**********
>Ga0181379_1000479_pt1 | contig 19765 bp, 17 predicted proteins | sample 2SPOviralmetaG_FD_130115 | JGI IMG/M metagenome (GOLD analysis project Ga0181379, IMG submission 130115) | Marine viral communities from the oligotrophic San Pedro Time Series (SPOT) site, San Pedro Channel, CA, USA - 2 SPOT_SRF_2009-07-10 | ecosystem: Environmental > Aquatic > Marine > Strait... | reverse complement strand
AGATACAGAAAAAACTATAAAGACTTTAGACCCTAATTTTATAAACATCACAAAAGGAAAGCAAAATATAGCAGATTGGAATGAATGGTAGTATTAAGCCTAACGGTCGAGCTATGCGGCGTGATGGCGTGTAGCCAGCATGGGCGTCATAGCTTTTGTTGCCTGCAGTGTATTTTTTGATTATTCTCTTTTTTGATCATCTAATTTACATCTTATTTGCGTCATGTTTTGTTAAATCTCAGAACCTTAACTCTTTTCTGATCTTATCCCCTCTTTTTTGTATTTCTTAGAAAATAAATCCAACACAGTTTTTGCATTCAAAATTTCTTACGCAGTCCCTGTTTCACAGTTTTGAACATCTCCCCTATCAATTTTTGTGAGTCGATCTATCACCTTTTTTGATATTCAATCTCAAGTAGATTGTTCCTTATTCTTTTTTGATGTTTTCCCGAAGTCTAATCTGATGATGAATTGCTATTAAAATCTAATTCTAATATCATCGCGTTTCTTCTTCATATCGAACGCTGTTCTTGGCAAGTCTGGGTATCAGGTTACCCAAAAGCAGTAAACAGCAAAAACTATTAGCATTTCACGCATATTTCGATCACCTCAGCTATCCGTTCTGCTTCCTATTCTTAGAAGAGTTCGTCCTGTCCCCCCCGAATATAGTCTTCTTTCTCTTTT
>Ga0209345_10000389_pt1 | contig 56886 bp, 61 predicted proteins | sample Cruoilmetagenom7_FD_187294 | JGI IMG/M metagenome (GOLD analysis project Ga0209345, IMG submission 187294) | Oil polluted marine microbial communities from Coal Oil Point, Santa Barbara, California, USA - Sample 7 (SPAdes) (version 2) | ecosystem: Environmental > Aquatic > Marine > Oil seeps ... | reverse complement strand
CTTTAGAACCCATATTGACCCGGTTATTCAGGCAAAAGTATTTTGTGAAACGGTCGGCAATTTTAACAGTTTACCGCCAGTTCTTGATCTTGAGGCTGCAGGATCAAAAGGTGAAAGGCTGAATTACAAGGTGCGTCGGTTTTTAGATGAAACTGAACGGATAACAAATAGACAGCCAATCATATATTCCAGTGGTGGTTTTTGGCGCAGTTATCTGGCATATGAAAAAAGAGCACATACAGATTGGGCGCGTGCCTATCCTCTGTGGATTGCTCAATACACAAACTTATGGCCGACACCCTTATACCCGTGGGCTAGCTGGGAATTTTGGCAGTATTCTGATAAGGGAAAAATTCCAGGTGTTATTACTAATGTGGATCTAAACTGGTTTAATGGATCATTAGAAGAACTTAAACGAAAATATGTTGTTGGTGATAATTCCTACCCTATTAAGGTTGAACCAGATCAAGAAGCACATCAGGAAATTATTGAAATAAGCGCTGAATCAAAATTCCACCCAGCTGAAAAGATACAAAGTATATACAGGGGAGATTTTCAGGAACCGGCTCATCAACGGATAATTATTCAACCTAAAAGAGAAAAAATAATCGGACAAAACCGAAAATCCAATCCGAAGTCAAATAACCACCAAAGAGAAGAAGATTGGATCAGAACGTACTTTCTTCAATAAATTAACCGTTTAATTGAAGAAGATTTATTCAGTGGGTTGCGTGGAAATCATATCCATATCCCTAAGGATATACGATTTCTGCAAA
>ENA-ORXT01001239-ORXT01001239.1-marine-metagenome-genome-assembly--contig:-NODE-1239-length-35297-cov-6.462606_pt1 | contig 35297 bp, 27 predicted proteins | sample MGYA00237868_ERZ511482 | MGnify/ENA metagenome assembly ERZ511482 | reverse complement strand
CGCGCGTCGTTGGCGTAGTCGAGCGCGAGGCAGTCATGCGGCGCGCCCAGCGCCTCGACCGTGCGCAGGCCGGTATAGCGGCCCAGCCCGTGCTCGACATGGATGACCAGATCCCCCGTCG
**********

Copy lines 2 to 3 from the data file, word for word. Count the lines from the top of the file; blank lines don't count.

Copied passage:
AGATACAGAAAAAACTATAAAGACTTTAGACCCTAATTTTATAAACATCACAAAAGGAAAGCAAAATATAGCAGATTGGAATGAATGGTAGTATTAAGCCTAACGGTCGAGCTATGCGGCGTGATGGCGTGTAGCCAGCATGGGCGTCATAGCTTTTGTTGCCTGCAGTGTATTTTTTGATTATTCTCTTTTTTGATCATCTAATTTACATCTTATTTGCGTCATGTTTTGTTAAATCTCAGAACCTTAACTCTTTTCTGATCTTATCCCCTCTTTTTTGTATTTCTTAGAAAATAAATCCAACACAGTTTTTGCATTCAAAATTTCTTACGCAGTCCCTGTTTCACAGTTTTGAACATCTCCCCTATCAATTTTTGTGAGTCGATCTATCACCTTTTTTGATATTCAATCTCAAGTAGATTGTTCCTTATTCTTTTTTGATGTTTTCCCGAAGTCTAATCTGATGATGAATTGCTATTAAAATCTAATTCTAATATCATCGCGTTTCTTCTTCATATCGAACGCTGTTCTTGGCAAGTCTGGGTATCAGGTTACCCAAAAGCAGTAAACAGCAAAAACTATTAGCATTTCACGCATATTTCGATCACCTCAGCTATCCGTTCTGCTTCCTATTCTTAGAAGAGTTCGTCCTGTCCCCCCCGAATATAGTCTTCTTTCTCTTTT
>Ga0209345_10000389_pt1 | contig 56886 bp, 61 predicted proteins | sample Cruoilmetagenom7_FD_187294 | JGI IMG/M metagenome (GOLD analysis project Ga0209345, IMG submission 187294) | Oil polluted marine microbial communities from Coal Oil Point, Santa Barbara, California, USA - Sample 7 (SPAdes) (version 2) | ecosystem: Environmental > Aquatic > Marine > Oil seeps ... | reverse complement strand